Following a path laid by the US Federal Reserve, who recently adopted a more neutral position towards monetary policy, the Bank of England’s February Inflation report clearly signalled no urgency to raise rates. The 2019 growth forecast was cut sharply. The main culprits were mounting concerns about Brexit plus the wider global outlook.
Dialling back. The BoE sought to temper expectations of higher rates in its downbeat February Inflation report. The 2019 GDP forecast was slashed to only 1.2%, down from 1.7% in November, and a 10yr low. Brexit is now viewed as “weighing more heavily on activity”. A weaker global picture was also cited. Business investment is now assumed to fall nearly 3% this year; three months ago a modest rise was envisaged. Consumer spending, in contrast, is forecast to rise gradually, supported by rising real incomes. The BoE is confident the current slowdown will be temporary as reduced uncertainty encourages activity in the medium-term. But this is conditional on a “smooth” UK exit from the EU – far from guaranteed.
Disappointing. Last week’s trio of UK PMIs had a common theme – slower growth. The loss of momentum in January was most concerning within services. The 50.1 reading for business activity was just on the right side of the expansion / contraction threshold but is dangerously close to stall-speed. Incoming orders fell for the first-time in two-and-a-half-years while firms cut their staffing levels for the first time in over six years. Construction activity also moved down a gear, with a sharp drop in both output and orders growth. Absent a sudden clearing in the fog of political uncertainty, UK economic growth looks set for an uninspiring 2019.
Struggling. Halifax reported that UK house prices fell 2.9% month-on-month in January compared to a 2.5% rise in December. The big theme, however, is that prices largely stagnated in 2018, with an annual rise of just 0.8% last month. Brexit fears and changes in housing market regulations have adversely impacted demand, particularly in the south. A very tight labour market and a gradual pick-up in wages should potentially support the market in the short term. Yet, as always, Brexit uncertainty may be keeping many would-be buyers on the side-lines.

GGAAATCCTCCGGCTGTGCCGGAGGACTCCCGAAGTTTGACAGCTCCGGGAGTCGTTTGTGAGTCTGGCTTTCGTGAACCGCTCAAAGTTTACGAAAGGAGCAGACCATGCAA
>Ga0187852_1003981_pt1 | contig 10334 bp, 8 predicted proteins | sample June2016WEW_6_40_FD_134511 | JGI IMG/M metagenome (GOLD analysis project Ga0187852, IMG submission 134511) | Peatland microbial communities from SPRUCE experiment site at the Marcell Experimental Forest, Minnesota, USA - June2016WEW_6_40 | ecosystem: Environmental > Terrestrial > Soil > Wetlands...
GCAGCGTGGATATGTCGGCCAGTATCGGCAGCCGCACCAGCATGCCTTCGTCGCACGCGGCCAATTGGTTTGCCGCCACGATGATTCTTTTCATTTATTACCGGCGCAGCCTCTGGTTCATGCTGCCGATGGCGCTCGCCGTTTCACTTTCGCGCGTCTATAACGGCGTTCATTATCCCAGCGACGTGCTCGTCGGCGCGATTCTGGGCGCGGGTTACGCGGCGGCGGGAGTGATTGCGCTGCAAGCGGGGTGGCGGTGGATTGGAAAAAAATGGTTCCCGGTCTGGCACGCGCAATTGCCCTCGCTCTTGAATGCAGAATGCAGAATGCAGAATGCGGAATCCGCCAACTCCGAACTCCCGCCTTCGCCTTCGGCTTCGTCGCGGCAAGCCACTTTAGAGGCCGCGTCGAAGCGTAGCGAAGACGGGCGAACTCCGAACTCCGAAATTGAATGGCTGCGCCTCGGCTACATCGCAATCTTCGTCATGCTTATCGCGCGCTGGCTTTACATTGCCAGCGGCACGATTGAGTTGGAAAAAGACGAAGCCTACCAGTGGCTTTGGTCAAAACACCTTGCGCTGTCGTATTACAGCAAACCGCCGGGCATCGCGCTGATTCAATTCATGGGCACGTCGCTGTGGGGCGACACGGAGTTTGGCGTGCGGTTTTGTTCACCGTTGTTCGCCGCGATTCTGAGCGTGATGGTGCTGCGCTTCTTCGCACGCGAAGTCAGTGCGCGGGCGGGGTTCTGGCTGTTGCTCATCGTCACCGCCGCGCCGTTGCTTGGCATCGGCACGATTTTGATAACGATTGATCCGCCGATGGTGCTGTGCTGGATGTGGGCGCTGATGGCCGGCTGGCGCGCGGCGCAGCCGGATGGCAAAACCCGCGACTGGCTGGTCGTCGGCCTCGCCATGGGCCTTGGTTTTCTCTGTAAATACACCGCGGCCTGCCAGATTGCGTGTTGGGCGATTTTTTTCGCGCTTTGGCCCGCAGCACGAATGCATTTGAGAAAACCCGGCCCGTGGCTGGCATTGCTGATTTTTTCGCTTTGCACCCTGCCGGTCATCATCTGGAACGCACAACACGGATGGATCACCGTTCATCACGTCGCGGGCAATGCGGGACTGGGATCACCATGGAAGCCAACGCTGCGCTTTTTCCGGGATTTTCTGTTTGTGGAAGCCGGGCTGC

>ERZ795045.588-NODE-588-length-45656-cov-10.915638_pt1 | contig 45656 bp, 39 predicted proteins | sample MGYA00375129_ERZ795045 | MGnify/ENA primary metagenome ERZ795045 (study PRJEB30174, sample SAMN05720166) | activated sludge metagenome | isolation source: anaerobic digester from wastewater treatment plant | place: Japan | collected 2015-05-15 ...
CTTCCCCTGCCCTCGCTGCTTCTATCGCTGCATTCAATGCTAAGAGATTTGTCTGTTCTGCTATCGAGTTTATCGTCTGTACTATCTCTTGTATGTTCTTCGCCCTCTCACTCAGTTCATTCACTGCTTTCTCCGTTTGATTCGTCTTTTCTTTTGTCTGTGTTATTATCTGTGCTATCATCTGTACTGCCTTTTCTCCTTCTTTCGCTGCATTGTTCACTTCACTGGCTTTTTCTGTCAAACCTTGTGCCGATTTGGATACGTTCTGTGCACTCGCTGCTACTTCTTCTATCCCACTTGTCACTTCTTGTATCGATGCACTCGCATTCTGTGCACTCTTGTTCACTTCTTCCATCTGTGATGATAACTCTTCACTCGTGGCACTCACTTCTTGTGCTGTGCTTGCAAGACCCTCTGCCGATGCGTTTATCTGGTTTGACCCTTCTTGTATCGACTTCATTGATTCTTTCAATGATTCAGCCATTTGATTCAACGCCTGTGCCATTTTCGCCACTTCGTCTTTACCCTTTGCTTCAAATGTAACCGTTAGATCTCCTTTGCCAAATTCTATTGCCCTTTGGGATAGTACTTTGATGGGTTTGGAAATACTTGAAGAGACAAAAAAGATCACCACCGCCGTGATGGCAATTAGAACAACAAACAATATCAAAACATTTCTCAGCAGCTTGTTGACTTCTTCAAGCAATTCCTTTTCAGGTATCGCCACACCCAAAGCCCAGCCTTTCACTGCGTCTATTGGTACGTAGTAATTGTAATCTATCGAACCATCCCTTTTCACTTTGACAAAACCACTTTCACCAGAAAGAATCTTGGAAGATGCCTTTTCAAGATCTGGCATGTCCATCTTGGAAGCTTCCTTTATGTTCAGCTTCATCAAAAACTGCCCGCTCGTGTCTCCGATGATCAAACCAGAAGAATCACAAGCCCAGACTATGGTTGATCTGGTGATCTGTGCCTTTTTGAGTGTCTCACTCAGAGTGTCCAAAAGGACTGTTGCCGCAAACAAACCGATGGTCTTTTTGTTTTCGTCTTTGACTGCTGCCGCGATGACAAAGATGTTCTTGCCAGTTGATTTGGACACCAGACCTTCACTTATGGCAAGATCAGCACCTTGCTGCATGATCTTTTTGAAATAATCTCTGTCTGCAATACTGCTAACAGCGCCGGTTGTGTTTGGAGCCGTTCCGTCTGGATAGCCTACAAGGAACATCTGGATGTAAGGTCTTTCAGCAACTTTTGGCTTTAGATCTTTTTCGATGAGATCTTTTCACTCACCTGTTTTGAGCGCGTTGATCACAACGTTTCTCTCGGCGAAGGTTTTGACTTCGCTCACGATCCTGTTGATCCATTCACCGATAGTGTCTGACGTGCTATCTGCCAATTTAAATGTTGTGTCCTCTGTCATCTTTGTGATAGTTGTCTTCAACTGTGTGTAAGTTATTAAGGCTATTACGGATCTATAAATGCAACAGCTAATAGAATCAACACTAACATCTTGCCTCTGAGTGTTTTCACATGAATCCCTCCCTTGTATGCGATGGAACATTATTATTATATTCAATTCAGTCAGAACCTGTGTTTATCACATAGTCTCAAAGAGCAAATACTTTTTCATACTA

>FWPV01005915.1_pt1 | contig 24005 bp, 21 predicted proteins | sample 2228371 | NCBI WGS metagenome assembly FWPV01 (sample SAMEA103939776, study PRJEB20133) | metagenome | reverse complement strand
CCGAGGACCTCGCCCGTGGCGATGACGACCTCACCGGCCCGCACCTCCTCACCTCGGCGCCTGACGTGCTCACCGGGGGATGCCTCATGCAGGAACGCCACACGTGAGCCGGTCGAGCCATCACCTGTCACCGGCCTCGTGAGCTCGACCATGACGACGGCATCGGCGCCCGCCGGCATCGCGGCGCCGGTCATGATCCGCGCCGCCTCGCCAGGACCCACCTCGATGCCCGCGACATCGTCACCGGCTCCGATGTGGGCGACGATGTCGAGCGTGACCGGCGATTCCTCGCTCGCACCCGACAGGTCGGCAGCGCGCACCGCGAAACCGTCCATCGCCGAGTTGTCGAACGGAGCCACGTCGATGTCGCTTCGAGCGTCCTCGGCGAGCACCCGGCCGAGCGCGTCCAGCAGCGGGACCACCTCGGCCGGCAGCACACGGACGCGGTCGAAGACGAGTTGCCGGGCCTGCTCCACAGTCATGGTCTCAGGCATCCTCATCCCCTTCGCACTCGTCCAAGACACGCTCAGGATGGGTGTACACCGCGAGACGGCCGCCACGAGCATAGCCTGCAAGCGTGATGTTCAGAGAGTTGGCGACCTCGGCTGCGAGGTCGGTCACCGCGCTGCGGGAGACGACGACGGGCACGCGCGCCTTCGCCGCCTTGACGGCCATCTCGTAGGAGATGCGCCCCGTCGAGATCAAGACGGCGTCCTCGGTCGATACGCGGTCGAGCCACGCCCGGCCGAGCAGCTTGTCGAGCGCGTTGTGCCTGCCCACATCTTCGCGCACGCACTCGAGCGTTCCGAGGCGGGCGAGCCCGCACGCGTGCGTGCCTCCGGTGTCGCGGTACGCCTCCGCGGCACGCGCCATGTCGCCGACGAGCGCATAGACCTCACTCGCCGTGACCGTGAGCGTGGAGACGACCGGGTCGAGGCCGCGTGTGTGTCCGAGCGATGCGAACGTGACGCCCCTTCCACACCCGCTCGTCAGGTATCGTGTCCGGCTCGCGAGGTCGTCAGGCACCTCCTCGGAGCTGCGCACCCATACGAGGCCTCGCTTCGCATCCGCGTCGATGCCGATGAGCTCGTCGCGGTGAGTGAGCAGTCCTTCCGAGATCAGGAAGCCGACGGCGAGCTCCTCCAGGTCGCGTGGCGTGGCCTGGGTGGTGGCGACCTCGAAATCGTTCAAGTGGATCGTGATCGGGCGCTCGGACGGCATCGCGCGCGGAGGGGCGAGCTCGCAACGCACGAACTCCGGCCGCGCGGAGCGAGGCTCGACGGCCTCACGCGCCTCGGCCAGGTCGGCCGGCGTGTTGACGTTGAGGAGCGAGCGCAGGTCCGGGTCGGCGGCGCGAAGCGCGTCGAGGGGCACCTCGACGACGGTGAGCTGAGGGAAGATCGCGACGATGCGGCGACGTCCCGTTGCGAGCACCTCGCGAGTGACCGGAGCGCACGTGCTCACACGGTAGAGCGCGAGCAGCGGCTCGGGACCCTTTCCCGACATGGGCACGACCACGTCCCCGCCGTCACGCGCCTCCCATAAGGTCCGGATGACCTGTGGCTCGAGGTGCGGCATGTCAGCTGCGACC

Race to the bottom. The flat-lining of UK productivity growth after the financial crisis was dubbed the “productivity puzzle”. Recent subnational productivity estimates suggest the distribution of this malaise has been unequal shared among the regions. Between 2010 and 2017, UK productivity has increase by just 2.5%, but productivity failed to rise at all in 14 of the UK’s 41 sub-regional, called ‘NUTS2’ areas. The biggest decline (-7.2%) was observed in East Yorkshire and Northern Lincolnshire. The biggest improvement (+12.7) was in Lancashire. A Lancastrian win then – and a faint echo of history! Still, productivity, as with so many issues, shows that within country differences tend to dwarf between country ones.
NLW. When the National Living Wage (NLW) was introduced in 2015, part of the thinking was that it would incentivise firms to invest in new technology and spark life into productivity growth. For others, the fear was a related bout of job cuts. The Low Pay Commission – an independent adviser to the government – assessed the impact. It concluded that substitution has been limited, jobs and hours have not been cut. Instead, firms have withdrawn perks, passed on some costs or accepted smaller margins. The NLW is rising by 4.9% from April. For some the report’s findings are supportive of going further.
Edged down. The US non-manufacturing ISM index in January slipped to 56.7 compared to December’s reading of 58. The fall in the headline index was driven by declining new orders and business activity, which was partially offset by a rise in the employment index. The drop in current activity can be attributed to disruptions caused by the government shutdown. However, the rebound seen in the latest ISM manufacturing index and strong non farm-payrolls data raise the possibility of the services index regaining some lost ground in coming months.
Tighter. The Fed’s latest quarterly survey of bank lending conditions for large US corporates suggests credit supply has tightened at its fastest pace since Q3 2016. Demand for loans also fell. A similar profile was evident from commercial & real estate firms. Although the US economy is currently growing at a healthy pace, this report hints at tougher time ahead.
Slow lane. Euro area retail sales volumes fell by 1.6% in December vs. an upwardly-revised growth of 0.8% in November, thus providing no respite from the recent barrage of weak economic data. While some aftershocks from the fallout from Black Friday sales is natural, it’s actually driven by the deeper malaise of weak demand generally. Not surprisingly, this has changed the mood of the policy movers and shakers, with both the ECB and the European Commission turning cautious as clouds of economic concern gather on the horizon.